Immigration and Employment Reforms (RWK Goodman)

In December 2023, the Home Office announced its reform on business migration.

The first of the reforms took effect on 11 March 2024. Individuals coming to the UK from oversees on Health and Social Care visas are no longer permitted to bring dependents. This change will likely achieve the Government’s goal of reducing net migration. However, the associated effects on the ability of employers within the care sector to adequately recruit cannot be underestimated.

As of 4 April, the Shortage Occupation list (SOL) was replaced by the Immigration Salary List (ISL). As well as being significantly shorter than the SOL, the ISL includes a different regime to discounts for the minimum salary requirements for the relevant occupations included. It does not include the 20% discount for salaries previously afforded to jobs on the shortage occupation list. Whilst, including care workers and senior care workers.

This was followed a week later on 11 April by the much publicised increase to the general minimum salary threshold for eligible occupations from £26,200 to £38,700. Whilst this increase does not apply to skilled workers on health and social care visas, the general minimum salary for care workers and senior care workers has increased to £29,000 meaning that, taking the 20% discount afforded by inclusion in the ISL, the minimum payable salary for these roles is £23,200, or £11.90 per hour based on a 37.5 hour week (up from £20,900 or £10.70 per hour).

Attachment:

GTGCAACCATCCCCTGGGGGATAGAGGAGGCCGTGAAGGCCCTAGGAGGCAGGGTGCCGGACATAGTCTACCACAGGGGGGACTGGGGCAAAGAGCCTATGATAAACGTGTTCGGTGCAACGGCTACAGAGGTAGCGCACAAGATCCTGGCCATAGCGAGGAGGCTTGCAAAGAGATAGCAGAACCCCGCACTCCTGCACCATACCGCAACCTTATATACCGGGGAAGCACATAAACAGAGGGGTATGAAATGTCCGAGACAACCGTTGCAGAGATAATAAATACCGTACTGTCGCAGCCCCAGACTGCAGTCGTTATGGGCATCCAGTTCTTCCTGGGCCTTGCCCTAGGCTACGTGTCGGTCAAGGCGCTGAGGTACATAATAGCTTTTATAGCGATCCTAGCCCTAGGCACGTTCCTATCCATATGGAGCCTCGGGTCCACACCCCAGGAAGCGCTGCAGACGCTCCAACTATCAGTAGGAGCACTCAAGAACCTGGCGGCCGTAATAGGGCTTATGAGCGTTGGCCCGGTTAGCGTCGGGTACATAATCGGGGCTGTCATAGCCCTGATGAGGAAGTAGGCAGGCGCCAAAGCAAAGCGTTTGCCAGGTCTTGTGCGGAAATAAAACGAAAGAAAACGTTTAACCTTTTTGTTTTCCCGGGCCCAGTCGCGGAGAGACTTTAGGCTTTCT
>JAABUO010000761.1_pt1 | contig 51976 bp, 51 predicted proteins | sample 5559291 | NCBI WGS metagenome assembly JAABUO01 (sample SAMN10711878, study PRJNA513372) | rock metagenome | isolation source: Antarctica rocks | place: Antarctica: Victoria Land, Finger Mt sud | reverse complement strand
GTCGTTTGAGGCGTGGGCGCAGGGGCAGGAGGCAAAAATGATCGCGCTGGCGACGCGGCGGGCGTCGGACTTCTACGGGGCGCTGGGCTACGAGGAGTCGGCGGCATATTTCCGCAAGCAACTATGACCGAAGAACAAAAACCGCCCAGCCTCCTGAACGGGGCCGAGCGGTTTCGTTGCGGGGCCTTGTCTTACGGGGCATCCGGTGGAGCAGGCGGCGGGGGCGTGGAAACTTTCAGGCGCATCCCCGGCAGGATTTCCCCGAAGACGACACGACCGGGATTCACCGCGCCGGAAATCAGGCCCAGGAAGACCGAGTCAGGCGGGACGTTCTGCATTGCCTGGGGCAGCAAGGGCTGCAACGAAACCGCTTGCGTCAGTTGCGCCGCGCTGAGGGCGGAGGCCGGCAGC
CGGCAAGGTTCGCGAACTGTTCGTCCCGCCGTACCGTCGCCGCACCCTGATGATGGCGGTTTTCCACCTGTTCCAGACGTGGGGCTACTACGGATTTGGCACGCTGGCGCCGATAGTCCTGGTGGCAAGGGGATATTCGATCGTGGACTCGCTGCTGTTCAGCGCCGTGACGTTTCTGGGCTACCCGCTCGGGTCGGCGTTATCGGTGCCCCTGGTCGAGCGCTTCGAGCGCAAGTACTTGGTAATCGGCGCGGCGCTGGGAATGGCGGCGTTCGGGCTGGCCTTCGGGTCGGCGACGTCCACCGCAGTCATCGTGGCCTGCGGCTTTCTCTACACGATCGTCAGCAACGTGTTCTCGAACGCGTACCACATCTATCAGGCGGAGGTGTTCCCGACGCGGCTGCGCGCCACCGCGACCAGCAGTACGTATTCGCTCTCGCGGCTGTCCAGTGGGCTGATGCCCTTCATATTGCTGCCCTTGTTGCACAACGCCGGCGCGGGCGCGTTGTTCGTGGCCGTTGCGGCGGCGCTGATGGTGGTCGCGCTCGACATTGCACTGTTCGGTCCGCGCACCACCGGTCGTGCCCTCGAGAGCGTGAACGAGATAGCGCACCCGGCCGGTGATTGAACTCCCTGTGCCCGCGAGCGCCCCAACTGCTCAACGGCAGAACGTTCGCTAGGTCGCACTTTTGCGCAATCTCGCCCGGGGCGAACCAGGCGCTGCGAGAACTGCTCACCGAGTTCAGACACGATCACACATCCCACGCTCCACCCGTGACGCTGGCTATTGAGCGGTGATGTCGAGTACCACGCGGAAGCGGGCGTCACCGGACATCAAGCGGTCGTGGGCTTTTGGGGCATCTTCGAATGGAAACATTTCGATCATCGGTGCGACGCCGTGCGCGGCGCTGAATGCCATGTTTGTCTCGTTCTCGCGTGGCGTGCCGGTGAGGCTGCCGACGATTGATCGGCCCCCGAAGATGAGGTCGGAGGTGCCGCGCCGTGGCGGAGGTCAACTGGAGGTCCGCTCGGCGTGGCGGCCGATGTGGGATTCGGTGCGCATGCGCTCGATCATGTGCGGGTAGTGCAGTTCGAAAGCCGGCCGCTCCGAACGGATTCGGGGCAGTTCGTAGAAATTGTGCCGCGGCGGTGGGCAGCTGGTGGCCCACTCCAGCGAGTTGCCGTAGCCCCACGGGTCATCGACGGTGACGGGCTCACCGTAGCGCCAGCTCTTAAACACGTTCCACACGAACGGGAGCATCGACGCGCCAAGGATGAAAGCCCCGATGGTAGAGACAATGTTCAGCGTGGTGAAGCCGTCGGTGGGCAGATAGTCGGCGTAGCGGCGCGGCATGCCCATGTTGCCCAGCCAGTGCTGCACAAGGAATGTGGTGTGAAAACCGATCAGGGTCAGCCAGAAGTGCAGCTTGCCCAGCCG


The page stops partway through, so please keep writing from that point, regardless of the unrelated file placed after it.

It is worth noting that the changes relating to salaries will not be applied retroactively so will not immediately affect existing employees on skilled worker visas.

A more welcome reform for sponsor licence holders became effective on 6 April; employers will no longer need to make renewal applications for licences at the point that they expire. Instead, licences that are due to expire on or after 6 April will automatically renew without the need for a renewal application or payment of the renewal fee. This means that from 6 April, the only way that licences can be ended will be by the employer actively surrendering the licence or by the Home Office revoking it. This will no doubt be a welcome relief from the cumbersome existing process of licence renewal applications every four years.

Business immigration lawyers at RWK Goodman are on standby to assist with employers affected by these changes.

Author: Adrian Henderson (Associate) 

Posted by Michaela on April 18th 2024

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